Trek to Yomi review for PC, PS5/4, Xbox Series X/One

Platform: PC
Also On: PS4, PS5, Xbox Series, Xbox One
Publisher: Devolver Digital
Developer: Leonard Menchiari, Flying Wild Hog
Medium: Digital
Players: 1
Online: No

Trek to Yomi was an unexpected hit for me. I had expectations going in, from trailers and info I had before I started, but Trek to Yomi was much better than I had hoped it would be. My playthrough on normal difficulty took me about 3 1/2 hours, which isn’t very long but there are 3 endings and paths to take that split at about the halfway point. The combat was smooth and flowed well while being just simple enough to find familiarity quickly.

Right out the gate, before you even hit new game, you are introduced to the beautiful art style Trek to Yomi employs. The black and white style in the game is an obvious allusion to the old Kurosawa films and Trek to Yomi pulls it off quite well. The beginning of the game is a little more of a stereotypical setting for what you’d likely expect for the type of story told, but the mid-late game settings are honestly breathtakingly beautiful in black and white. To tell you why would be to spoil a big part of the story, so I’ll abstain, but just know that it’s gorgeous.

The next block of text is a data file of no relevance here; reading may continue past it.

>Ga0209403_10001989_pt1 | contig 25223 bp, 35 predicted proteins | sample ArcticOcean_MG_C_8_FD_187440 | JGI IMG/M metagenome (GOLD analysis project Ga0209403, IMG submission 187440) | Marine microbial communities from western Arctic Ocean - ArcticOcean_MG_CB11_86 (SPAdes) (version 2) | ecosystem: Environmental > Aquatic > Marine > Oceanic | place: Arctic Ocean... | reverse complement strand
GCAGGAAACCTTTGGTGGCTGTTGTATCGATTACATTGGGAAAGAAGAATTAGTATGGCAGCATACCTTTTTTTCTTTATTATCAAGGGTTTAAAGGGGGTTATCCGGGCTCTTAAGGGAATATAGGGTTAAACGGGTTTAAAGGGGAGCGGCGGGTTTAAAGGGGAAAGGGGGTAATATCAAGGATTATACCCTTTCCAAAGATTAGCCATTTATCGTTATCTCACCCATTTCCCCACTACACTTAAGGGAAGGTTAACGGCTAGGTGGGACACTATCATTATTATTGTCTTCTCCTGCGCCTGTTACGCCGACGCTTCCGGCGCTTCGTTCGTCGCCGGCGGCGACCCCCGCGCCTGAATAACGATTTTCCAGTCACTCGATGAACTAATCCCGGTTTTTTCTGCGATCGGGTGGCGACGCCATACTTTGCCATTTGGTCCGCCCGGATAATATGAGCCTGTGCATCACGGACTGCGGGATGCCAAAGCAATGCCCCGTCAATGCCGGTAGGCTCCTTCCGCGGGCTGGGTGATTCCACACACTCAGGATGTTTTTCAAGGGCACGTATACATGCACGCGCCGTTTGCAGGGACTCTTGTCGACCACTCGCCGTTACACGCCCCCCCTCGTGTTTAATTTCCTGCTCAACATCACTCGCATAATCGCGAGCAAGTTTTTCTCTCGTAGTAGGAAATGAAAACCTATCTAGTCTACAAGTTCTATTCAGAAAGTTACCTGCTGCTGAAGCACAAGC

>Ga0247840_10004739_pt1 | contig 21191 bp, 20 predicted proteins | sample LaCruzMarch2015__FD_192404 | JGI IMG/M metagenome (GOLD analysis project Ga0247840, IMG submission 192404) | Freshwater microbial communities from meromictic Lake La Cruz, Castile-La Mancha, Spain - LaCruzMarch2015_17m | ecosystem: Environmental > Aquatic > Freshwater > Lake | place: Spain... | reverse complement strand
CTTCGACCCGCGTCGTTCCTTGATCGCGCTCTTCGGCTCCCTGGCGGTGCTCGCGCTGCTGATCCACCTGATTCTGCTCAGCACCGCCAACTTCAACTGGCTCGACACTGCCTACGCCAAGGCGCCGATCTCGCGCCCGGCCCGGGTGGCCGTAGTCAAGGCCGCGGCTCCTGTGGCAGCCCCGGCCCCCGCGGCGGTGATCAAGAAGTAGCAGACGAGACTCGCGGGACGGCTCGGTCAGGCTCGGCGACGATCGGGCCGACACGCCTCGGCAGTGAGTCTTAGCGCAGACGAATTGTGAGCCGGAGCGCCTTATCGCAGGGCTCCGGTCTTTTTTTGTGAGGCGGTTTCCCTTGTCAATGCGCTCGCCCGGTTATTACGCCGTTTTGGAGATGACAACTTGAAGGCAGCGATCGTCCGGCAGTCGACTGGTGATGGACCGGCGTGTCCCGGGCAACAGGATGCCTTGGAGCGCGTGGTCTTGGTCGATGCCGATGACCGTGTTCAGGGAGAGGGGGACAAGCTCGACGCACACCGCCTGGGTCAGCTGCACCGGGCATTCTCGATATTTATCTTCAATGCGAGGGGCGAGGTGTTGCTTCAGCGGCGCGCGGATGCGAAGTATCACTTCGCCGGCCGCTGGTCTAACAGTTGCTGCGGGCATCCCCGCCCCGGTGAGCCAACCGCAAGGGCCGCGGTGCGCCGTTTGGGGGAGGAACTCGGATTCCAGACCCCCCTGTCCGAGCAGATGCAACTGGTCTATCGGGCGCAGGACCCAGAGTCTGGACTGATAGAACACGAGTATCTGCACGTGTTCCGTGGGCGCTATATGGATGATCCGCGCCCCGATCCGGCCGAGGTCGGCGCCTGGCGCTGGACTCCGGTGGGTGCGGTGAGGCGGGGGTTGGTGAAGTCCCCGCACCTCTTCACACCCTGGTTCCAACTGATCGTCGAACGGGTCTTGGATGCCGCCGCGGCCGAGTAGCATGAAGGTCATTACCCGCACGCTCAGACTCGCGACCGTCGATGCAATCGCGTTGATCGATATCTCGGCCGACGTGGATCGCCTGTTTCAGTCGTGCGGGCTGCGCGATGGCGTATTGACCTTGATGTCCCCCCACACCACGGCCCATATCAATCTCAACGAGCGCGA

The combat employed by Trek to Yomi is pretty simple but flows together very elegantly. Strings of X for light and Y for heavy attacks, comboed with directional input give a robust offering of options while still keeping things simple. I will note that while the combo list is extensive, I found myself often sticking to 2 very specific attacks in most combat encounters. Since stunning enemies allows you to execute them to regain health, I found a hard time wanting to use anything *other* than the two short combos that stunned every time. I think a stamina break functionality rather than a guaranteed stun string would’ve helped a lot to encourage using more variety, but it still felt good and the choice to use a more narrow attack list was entirely of my own volition.

In an attempt to avoid spoilers, I will just say that the story was so very good. Starting, Trek to Yomi’s story had me a little worried that it was going to go down some tropes too heavily given some story points. Luckily, this changed pretty quickly once I got through the second chapter, which takes the story down a pretty sharp turn. The playthrough I finished has me interested in seeing what the other two story paths offer, but at the time of writing, I have not gotten an opportunity to explore those.

All in all, Trek to Yomi is a pretty solid game if a little short. I won’t fault a game for being single-digit hours long, as long as it delivers a good story; Trek to Yomi certainly did. As mentioned prior, the additional story path options potentially take the game up to a good probably 10 hours, assuming all are approximately the same. The challenge offered by completing the game on higher difficulties can also invite a challenge to squeeze a few more hours out, and the combat is fun enough to welcome a playthrough just for difficulties sake.

Note: Devolver Digital provided us with a Trek to Yomi PC code for review purposes.

Grade: A-